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Adrian

The Damned United

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Recovered thread.

 

(I'm sure a fan of sports writing (Grammath/MFJ maybe) started a thread on this book in Sports but I can't find it nor my reply to it (an axe in Revie's desk was mentioned). So here's Paul with what I guess was an earlier thread on the same book):

 

 

9th September 2006, 01:55 PM

Paul

 

This book is a novel based on the 44 days Brian Clough was manager at Leeds United back in 1974 ... it also goes back to Cloughs last days as a player and his managerial career leading upto Leeds.

 

As a Leeds fan this book works on a number of levels - but purely as a piece of literature this is a cracking book - written from Cloughs perspective in the two timelines it really gets under the skin of this footballing enigma. Peace manages to get a true feeling of the 70's and its backdrop. As a football memoir it broaches many of the problems facing Clough has he embarked on managing the post-Revie Leeds team -- Peace has certainly done his homework and sorced many of the Biographys and record books available.

 

Its not a biography though ...it is a worthy novel and one I hope gets the praise it deserves. I would be interested if any non-football fans give it a go and what an unbiased reader would think of it.....

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Recovered thread

 

1st February 2007, 08:21 PM

My Friend Jack

 

This is an unusual book. A work of fiction, but based on true events and told as if by the main character - Brian Clough! There are two stories - told in parallel - that of Clough's 44 day reign as manager of Leeds United, and that on his earlier management, starting at the club then known as Hartlepools United.

 

I'm not far in yet, but two thoughts have struck me. One, Peace's style of writing is unusual - lots of very short sentences. Is this the way he normally writes? Or is it his attempt at writing the way Clough talked? And two, how many of the events written about actually happened? Did Clough actually take an axe to Revie's desk? I do hope so!

 

Anyone else read this?

 

 

#2 2nd February 2007, 04:46 AM

Adrian

 

I'm not far in yet, but two thoughts have struck me. One, Peace's style of writing is unusual - lots of very short sentences. Is this the way he normally writes? Or is it his attempt at writing the way Clough talked? And two, how many of the events written about actually happened? Did Clough actually take an axe to Revie's desk? I do hope so!

 

 

It's very much Peace's style. I'm working my way through his Red Ridings quartet, and that's exactly the style he uses. I didn't like it at first, but ploughed on and it grew on me. Now I'm half-way through the last and it's starting to irritate me again. That could be because I read the next book too soon after the previous one, though.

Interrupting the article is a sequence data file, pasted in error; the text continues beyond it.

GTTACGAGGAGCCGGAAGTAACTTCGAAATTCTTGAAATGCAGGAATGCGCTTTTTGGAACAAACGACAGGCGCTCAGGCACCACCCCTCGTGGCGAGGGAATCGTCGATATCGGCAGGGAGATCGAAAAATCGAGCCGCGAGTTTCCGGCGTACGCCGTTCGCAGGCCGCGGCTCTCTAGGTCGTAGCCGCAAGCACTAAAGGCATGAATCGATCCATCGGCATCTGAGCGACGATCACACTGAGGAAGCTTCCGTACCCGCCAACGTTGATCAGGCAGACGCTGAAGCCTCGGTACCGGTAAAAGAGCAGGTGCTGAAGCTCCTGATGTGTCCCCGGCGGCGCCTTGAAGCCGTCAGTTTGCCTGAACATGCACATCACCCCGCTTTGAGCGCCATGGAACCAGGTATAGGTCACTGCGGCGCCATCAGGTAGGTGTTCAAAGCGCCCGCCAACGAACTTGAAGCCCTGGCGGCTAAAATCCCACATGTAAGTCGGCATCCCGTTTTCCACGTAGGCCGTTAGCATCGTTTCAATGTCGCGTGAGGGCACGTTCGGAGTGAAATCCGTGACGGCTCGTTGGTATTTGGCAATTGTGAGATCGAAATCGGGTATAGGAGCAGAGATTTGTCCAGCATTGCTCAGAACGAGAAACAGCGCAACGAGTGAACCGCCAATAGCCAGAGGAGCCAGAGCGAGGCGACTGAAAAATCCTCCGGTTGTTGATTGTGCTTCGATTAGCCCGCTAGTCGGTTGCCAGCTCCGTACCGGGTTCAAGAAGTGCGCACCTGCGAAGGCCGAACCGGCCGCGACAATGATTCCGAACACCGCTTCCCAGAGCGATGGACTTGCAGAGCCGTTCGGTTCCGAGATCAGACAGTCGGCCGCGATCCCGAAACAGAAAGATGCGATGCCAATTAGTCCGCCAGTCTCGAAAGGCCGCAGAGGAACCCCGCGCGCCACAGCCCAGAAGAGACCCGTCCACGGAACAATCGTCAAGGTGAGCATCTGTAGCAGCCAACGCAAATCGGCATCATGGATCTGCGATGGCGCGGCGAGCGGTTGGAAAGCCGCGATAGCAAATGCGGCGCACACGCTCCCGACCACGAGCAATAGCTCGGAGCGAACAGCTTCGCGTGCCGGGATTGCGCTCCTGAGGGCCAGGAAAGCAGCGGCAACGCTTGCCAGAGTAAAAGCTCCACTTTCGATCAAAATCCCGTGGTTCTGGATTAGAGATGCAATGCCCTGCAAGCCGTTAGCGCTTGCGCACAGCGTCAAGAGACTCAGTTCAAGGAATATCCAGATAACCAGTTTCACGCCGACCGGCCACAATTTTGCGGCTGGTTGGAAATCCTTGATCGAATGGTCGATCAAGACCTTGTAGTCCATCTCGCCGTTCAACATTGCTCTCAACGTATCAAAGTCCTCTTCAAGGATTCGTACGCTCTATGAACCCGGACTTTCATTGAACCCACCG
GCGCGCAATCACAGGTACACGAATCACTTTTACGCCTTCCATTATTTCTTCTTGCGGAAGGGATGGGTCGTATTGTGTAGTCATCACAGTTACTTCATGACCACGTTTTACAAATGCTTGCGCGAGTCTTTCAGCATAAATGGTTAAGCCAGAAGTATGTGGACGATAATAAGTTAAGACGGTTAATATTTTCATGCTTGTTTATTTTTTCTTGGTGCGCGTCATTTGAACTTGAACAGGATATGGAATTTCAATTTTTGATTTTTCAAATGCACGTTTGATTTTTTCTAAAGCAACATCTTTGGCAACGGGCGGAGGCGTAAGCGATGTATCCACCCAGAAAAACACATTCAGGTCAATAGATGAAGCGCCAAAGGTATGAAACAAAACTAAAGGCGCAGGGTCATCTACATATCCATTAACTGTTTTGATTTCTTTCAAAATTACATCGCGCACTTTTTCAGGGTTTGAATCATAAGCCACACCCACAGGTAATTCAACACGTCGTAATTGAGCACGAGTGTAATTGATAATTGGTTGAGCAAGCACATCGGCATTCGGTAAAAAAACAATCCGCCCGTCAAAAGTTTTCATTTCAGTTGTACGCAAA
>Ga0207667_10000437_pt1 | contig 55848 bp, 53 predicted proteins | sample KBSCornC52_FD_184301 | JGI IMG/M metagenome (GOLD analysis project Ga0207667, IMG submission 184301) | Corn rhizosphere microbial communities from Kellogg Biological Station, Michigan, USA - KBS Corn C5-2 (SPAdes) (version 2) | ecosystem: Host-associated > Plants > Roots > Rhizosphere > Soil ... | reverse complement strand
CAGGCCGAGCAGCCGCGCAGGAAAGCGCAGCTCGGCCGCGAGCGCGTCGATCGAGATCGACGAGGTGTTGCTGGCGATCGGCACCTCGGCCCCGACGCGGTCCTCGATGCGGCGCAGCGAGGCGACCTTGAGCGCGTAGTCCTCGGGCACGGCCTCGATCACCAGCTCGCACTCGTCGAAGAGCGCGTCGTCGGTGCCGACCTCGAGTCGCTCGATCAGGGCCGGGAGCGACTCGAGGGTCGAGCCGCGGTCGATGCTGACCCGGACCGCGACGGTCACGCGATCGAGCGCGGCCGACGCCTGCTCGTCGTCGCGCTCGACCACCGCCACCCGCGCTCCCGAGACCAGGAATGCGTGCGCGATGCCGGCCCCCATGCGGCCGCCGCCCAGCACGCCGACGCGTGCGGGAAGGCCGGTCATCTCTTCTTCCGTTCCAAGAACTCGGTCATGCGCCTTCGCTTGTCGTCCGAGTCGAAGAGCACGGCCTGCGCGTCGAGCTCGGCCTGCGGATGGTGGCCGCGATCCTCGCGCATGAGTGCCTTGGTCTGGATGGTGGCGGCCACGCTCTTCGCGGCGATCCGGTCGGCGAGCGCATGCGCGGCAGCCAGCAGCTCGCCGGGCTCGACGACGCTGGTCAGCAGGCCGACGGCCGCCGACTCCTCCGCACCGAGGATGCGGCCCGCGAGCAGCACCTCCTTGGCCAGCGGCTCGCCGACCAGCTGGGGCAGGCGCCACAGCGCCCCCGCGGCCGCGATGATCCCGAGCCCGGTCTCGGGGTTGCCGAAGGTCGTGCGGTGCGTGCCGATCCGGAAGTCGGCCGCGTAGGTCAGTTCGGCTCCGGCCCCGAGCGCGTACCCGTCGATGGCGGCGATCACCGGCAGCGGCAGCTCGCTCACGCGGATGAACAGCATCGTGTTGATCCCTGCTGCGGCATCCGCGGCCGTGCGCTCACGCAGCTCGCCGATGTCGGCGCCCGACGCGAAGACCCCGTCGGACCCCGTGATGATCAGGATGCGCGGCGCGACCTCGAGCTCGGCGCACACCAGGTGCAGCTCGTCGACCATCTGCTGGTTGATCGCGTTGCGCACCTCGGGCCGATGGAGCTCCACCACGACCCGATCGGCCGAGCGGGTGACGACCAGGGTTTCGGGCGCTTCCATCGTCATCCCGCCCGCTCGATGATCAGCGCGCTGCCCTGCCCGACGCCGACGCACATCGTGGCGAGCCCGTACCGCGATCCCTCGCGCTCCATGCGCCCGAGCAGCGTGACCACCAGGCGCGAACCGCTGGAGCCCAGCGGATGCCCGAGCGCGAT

On your second point, his other books are supposedly "wholly fiction" but there are many characters and events that make me wonder how he got them past the lawyers. I'm pretty sure they did happen, but I suppose the not knowing is what makes it a good read.

 

 

#3 2nd February 2007, 09:23 AM

Royal Rother

 

Sounds intriguing:

 

Few are portrayed with warmth, but there was not much sunshine when Clough arrived at Elland Road and told Bremner, Hunter and Giles that they could “chuck all your medals and your caps and your pots into the biggest f***ing dustbin you can find because you’ve done it all by bloody cheating”. It is a great story grippingly revived. Roll on the movie.

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With the announcement that it is being made into a film, there have been quite a few items in the press about this book in the last few weeks. It seems that Johnny Giles (one of the few Leeds players who gets any worthwhile dialogue in the book) is not happy about the way he is portrayed. Can't say I blame him! Even the Leeds United coach driver has been quoted as saying the book is inaccurate! Giles makes the point that it is wrong for a work of fiction to be based around real events and real people, yet for them to have completely ficticious events and dialogue thrown in. Mmm. There would be a fair number of books that would have to bite the dust if that practice were to be banned!

 

It's a month or so since I finished the book, but looking back I have to say that I now find the whole thing close to unbelievable. Not the general story - it's based on well-documented and well-remembered events - but the incidents and dialogue that glue the book together simply don't ring true.

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I posted on this book a few months ago, pre-crash. Whilst I quite enjoyed it, I can now say - with the benefit of several months' hindsight - that I found it utterly unbelievable! The reason for thinking that way, though, is because the characters featured are nearly all well-known (at the time) real-life figures. Had the book been presented as depicting an imaginary club with imaginary characters, I have no doubt I would feel differently. It's worth a read, certainly, but don't expect an easy, comfortable or nostalgic ride!